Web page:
Paid to Play

Paid to Play
A Site To Call My Own

Sean Sands | 22 Jul 2008 13:02
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Along with my business partner Shawn Andrich, I am one of the co-founders of the videogame website Gamerswithjobs.com.

It is realistic to expect that you have no idea what that is or who I am. Frankly, I am agog whenever I find someone who does know.

Gamerswithjobs, or GWJ as it is more affectionately known, is an effort now five years old; a gaming commentary/review community blog that we built on the ever-changing principle of launching the site we had always wanted to visit. We committed ourselves publicly to integrity, high standards of quality, depth of analysis and a constant flow of content. Privately, I suspect we were just trying to justify our unhealthy obsession with videogames.

Launched three months before Kotaku, a year before Joystiq and a full two years before the venerable Escapist, we are something of the Old Man of gaming sites. This is in part because five years in the online space is an eternity, and partly because several of us are in our 30s and 40s. We have a gaggle of writers who have written for places like 1up.com, EGM, the now tragically defunct Games For Windows magazine and even one guy who abandoned us to be an editor for the very site you are reading now.

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Despite our persistent obscurity, we have managed to accomplish our primary goal of GWJ, which is simply to perpetrate an excuse for refusing to grow up and stop playing these silly games. "Look," we say to our uncommonly patient wives, "we have literally tens of people who want to know what we think!"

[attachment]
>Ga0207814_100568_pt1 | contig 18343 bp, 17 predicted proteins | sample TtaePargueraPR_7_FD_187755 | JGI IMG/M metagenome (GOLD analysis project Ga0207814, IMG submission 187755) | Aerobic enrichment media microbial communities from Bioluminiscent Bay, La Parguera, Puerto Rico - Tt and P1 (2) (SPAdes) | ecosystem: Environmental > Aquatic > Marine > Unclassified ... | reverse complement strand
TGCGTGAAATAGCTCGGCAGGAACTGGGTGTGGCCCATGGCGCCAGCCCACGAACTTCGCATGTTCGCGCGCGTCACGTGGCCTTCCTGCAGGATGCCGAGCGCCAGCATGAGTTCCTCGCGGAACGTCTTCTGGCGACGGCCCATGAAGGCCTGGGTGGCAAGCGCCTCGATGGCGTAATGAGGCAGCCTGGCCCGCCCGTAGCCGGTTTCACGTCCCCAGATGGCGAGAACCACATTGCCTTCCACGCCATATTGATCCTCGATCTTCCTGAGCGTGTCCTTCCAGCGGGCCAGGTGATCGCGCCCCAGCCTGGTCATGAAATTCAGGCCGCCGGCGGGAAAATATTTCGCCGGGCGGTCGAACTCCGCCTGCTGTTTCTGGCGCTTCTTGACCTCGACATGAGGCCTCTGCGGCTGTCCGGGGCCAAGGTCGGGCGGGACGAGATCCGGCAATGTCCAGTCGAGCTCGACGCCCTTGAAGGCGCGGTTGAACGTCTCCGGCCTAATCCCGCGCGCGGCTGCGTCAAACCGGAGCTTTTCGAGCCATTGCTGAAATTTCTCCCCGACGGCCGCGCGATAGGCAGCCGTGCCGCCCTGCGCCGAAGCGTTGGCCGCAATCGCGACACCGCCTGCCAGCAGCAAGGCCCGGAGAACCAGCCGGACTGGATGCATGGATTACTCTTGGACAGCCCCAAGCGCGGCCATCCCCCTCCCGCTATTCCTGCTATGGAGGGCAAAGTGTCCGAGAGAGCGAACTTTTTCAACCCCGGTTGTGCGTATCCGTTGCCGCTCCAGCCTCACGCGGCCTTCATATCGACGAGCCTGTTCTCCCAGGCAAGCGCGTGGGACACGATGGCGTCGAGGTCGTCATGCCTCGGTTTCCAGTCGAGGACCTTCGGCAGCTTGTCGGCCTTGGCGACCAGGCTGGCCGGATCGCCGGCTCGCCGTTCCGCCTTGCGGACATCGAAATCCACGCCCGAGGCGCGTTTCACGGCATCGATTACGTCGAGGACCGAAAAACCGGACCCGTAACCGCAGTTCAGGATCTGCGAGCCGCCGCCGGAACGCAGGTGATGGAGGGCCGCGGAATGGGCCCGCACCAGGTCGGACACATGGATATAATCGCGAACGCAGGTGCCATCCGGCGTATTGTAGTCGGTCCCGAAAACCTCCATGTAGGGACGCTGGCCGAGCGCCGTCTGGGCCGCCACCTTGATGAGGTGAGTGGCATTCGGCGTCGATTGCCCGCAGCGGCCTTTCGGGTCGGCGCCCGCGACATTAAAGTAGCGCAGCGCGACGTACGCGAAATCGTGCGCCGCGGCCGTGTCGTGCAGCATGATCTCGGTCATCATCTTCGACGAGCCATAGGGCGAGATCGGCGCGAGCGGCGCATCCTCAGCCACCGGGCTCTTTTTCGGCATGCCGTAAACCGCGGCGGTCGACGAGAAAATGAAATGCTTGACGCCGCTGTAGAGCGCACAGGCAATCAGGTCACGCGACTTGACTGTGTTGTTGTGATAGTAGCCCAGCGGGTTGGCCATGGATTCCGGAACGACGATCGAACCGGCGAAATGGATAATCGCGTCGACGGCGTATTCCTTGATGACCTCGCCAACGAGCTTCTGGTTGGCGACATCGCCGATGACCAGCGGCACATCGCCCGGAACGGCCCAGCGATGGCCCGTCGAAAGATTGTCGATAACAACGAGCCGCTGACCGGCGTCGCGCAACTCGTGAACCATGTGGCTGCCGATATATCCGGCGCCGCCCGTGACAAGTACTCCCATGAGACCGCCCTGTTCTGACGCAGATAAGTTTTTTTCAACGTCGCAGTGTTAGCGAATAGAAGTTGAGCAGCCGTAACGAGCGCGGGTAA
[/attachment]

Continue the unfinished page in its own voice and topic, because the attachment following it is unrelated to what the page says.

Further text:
This is, of course a lie.

The Trouble With Tribulations
I think there are three absolute requirements to starting a videogame website.

  1. A stubborn and imperturbable certainty that other people will be interested in your opinion.
  2. The ability to remain unassailable under vicious criticism.
  3. Willful ignorance of the fact that the gaming website population is at critical mass.

Launching a site with big aspirations demands a certain degree of audacity and skin thicker than Uwe Boll's skull. It's easy to be discouraged at every stage of running an independent site. Building traffic is a headache matched only by the headache of dealing with the traffic you've already built. When you fail, you are only living up to expectations, and when you succeed, you are often marginalized by much larger sites that co-opt your words for their own.

Let me provide a healthy example, one of a thousand that spring to mind. You may recall during the development of Half-Life 2 that some very sensitive code was stolen right from under the nose of Valve. GWJ was the site that broke that story.

You probably didn't know that. Here's why.

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